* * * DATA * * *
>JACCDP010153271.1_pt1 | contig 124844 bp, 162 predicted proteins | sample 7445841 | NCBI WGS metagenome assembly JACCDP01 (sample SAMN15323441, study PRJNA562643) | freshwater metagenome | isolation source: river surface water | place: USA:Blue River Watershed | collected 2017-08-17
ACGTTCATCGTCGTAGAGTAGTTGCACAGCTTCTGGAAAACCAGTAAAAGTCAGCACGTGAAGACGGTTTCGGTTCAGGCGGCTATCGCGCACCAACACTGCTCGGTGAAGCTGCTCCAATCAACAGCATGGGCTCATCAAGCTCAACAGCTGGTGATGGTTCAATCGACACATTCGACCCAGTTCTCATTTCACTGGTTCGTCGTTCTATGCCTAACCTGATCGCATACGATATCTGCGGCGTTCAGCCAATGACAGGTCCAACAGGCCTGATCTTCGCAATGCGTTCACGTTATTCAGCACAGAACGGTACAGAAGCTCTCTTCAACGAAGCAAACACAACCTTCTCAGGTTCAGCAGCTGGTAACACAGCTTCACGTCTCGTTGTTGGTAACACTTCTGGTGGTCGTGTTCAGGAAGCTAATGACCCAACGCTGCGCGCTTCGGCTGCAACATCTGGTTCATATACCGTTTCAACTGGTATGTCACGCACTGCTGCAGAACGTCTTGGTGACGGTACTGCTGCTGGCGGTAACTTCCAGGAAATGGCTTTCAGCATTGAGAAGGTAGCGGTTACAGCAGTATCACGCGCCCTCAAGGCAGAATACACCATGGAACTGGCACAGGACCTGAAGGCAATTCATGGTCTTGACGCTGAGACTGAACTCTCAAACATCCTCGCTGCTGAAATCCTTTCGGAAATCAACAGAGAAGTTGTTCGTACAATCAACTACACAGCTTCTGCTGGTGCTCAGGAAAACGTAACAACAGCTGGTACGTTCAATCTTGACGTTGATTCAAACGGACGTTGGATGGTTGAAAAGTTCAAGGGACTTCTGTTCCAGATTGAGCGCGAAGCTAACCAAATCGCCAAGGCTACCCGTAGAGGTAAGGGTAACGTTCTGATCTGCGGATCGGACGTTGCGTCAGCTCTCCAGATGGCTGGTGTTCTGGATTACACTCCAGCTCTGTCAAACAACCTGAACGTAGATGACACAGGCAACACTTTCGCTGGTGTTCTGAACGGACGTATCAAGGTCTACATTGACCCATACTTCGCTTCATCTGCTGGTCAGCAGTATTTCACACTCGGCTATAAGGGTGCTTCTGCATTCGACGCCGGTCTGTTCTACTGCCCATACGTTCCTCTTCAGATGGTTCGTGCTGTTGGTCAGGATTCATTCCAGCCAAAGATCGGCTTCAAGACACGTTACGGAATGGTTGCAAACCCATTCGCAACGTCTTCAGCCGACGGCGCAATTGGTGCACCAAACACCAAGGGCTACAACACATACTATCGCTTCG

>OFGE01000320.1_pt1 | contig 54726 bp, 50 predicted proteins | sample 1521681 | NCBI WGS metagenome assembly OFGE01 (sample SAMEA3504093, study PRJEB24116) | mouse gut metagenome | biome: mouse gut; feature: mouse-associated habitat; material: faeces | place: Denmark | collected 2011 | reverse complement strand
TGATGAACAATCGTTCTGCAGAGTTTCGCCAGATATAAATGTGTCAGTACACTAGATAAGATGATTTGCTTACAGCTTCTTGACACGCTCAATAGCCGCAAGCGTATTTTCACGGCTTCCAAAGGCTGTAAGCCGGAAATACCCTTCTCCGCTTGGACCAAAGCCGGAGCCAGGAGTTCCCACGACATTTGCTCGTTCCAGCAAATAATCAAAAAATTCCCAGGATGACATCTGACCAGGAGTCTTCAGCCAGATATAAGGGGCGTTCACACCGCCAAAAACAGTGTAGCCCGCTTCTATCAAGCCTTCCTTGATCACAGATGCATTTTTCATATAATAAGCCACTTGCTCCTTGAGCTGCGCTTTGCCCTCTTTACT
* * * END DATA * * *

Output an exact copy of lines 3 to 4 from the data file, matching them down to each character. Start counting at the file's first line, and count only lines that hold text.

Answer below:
>OFGE01000320.1_pt1 | contig 54726 bp, 50 predicted proteins | sample 1521681 | NCBI WGS metagenome assembly OFGE01 (sample SAMEA3504093, study PRJEB24116) | mouse gut metagenome | biome: mouse gut; feature: mouse-associated habitat; material: faeces | place: Denmark | collected 2011 | reverse complement strand
TGATGAACAATCGTTCTGCAGAGTTTCGCCAGATATAAATGTGTCAGTACACTAGATAAGATGATTTGCTTACAGCTTCTTGACACGCTCAATAGCCGCAAGCGTATTTTCACGGCTTCCAAAGGCTGTAAGCCGGAAATACCCTTCTCCGCTTGGACCAAAGCCGGAGCCAGGAGTTCCCACGACATTTGCTCGTTCCAGCAAATAATCAAAAAATTCCCAGGATGACATCTGACCAGGAGTCTTCAGCCAGATATAAGGGGCGTTCACACCGCCAAAAACAGTGTAGCCCGCTTCTATCAAGCCTTCCTTGATCACAGATGCATTTTTCATATAATAAGCCACTTGCTCCTTGAGCTGCGCTTTGCCCTCTTTACT